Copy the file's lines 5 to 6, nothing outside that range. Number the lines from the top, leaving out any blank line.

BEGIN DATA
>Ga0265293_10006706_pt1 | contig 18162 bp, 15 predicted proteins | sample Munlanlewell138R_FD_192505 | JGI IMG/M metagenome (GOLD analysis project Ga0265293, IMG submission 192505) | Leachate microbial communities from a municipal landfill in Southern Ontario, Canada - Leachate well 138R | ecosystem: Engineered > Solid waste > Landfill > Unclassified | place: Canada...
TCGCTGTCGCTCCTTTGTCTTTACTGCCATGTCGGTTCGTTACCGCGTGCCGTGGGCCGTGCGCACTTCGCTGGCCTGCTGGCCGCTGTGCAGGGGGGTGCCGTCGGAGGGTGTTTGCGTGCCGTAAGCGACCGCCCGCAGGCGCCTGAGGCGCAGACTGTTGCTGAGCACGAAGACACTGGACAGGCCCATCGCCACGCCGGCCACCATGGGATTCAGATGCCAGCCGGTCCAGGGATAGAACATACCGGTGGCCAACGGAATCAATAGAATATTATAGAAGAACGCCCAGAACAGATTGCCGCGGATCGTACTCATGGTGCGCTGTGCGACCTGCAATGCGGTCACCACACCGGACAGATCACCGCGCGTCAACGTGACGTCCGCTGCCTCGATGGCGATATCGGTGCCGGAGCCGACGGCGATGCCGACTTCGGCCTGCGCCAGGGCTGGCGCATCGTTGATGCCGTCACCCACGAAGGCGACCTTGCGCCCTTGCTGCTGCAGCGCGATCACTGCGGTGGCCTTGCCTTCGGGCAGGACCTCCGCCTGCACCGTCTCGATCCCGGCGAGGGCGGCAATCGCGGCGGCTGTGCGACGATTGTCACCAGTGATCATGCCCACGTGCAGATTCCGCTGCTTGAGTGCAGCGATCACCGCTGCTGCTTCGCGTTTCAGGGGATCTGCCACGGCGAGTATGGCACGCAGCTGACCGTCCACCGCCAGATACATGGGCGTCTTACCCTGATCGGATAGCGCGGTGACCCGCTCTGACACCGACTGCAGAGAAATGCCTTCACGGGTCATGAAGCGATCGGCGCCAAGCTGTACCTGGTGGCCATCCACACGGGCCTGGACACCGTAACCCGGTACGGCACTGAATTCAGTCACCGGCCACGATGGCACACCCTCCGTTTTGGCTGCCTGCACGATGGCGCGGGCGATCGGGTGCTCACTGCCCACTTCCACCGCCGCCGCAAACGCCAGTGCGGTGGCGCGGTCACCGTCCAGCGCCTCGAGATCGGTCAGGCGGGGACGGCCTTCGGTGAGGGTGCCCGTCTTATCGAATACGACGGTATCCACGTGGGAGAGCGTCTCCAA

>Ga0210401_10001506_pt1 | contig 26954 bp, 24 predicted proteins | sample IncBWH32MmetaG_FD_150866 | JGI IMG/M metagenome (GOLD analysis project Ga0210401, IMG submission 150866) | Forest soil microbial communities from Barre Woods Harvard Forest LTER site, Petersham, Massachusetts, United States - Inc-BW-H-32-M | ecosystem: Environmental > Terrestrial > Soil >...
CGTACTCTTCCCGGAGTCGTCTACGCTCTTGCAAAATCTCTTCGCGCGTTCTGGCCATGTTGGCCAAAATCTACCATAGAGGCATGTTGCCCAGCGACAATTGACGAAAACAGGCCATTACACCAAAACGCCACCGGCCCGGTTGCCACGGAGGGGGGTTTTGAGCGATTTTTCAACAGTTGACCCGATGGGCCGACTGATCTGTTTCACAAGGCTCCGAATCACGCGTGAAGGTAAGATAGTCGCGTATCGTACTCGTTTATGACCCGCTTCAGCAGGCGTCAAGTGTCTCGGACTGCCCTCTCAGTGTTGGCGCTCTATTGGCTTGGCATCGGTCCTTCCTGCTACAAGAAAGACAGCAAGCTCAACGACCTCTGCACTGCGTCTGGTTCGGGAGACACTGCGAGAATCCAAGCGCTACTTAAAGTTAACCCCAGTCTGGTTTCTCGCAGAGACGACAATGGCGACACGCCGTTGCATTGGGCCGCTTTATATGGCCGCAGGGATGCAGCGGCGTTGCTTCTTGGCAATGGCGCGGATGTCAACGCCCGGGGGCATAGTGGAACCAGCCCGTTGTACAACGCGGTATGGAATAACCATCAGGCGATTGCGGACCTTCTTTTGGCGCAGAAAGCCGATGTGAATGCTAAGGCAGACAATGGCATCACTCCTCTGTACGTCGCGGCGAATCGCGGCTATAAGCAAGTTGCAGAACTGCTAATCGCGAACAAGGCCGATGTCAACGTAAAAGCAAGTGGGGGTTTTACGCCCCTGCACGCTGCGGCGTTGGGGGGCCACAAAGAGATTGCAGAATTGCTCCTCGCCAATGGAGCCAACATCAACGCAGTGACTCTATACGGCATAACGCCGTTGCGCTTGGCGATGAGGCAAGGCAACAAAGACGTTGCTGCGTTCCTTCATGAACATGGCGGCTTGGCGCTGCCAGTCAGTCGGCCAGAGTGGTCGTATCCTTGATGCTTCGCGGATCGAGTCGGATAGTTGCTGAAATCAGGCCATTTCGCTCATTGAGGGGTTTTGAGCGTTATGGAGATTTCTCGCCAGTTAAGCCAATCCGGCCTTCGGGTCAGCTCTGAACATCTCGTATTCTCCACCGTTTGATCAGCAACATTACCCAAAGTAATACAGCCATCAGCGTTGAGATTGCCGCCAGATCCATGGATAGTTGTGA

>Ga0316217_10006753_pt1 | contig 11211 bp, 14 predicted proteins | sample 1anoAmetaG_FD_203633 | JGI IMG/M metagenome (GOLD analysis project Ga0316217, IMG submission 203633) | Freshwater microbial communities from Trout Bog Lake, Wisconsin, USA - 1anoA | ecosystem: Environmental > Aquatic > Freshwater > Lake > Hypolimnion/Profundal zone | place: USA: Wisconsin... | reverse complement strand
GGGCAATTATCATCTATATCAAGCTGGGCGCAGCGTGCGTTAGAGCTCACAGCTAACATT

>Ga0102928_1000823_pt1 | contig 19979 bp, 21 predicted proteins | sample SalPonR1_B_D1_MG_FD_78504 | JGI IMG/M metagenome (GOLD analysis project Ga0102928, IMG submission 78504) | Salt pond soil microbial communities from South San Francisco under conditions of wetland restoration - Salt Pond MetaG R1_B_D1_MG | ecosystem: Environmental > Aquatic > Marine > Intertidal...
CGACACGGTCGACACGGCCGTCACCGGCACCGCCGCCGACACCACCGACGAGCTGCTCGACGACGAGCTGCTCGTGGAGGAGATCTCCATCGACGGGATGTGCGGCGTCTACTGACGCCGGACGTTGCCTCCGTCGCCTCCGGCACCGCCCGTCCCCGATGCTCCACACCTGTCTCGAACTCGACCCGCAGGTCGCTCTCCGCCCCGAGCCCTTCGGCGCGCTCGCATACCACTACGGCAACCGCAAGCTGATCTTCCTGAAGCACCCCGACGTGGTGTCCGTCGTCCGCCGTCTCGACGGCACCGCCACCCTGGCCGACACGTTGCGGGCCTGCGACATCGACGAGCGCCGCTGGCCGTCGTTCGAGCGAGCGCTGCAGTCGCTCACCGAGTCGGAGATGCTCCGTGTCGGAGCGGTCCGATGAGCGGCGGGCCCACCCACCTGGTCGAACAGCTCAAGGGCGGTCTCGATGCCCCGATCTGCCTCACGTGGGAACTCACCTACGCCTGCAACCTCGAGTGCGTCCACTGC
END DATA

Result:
>Ga0316217_10006753_pt1 | contig 11211 bp, 14 predicted proteins | sample 1anoAmetaG_FD_203633 | JGI IMG/M metagenome (GOLD analysis project Ga0316217, IMG submission 203633) | Freshwater microbial communities from Trout Bog Lake, Wisconsin, USA - 1anoA | ecosystem: Environmental > Aquatic > Freshwater > Lake > Hypolimnion/Profundal zone | place: USA: Wisconsin... | reverse complement strand
GGGCAATTATCATCTATATCAAGCTGGGCGCAGCGTGCGTTAGAGCTCACAGCTAACATT